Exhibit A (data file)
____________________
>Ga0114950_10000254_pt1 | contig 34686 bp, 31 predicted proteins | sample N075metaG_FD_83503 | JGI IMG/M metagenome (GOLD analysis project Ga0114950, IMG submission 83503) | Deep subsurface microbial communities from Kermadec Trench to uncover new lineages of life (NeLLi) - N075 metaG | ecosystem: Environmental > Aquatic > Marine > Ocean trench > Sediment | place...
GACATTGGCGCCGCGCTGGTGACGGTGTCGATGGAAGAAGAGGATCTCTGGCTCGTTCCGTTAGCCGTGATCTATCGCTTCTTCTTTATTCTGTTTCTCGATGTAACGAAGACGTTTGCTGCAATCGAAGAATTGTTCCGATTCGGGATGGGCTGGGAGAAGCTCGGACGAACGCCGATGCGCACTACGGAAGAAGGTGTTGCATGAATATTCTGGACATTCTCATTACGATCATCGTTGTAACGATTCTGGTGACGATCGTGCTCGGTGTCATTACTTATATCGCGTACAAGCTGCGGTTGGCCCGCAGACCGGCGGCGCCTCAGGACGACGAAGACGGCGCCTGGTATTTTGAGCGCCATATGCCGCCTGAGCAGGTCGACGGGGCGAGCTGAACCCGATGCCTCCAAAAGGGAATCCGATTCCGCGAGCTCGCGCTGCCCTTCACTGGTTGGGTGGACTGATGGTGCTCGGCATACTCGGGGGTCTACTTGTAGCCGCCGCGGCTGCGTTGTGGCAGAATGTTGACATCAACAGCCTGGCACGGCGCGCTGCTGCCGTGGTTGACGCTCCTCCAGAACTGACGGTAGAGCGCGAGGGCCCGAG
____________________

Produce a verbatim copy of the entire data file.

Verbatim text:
>Ga0114950_10000254_pt1 | contig 34686 bp, 31 predicted proteins | sample N075metaG_FD_83503 | JGI IMG/M metagenome (GOLD analysis project Ga0114950, IMG submission 83503) | Deep subsurface microbial communities from Kermadec Trench to uncover new lineages of life (NeLLi) - N075 metaG | ecosystem: Environmental > Aquatic > Marine > Ocean trench > Sediment | place...
GACATTGGCGCCGCGCTGGTGACGGTGTCGATGGAAGAAGAGGATCTCTGGCTCGTTCCGTTAGCCGTGATCTATCGCTTCTTCTTTATTCTGTTTCTCGATGTAACGAAGACGTTTGCTGCAATCGAAGAATTGTTCCGATTCGGGATGGGCTGGGAGAAGCTCGGACGAACGCCGATGCGCACTACGGAAGAAGGTGTTGCATGAATATTCTGGACATTCTCATTACGATCATCGTTGTAACGATTCTGGTGACGATCGTGCTCGGTGTCATTACTTATATCGCGTACAAGCTGCGGTTGGCCCGCAGACCGGCGGCGCCTCAGGACGACGAAGACGGCGCCTGGTATTTTGAGCGCCATATGCCGCCTGAGCAGGTCGACGGGGCGAGCTGAACCCGATGCCTCCAAAAGGGAATCCGATTCCGCGAGCTCGCGCTGCCCTTCACTGGTTGGGTGGACTGATGGTGCTCGGCATACTCGGGGGTCTACTTGTAGCCGCCGCGGCTGCGTTGTGGCAGAATGTTGACATCAACAGCCTGGCACGGCGCGCTGCTGCCGTGGTTGACGCTCCTCCAGAACTGACGGTAGAGCGCGAGGGCCCGAG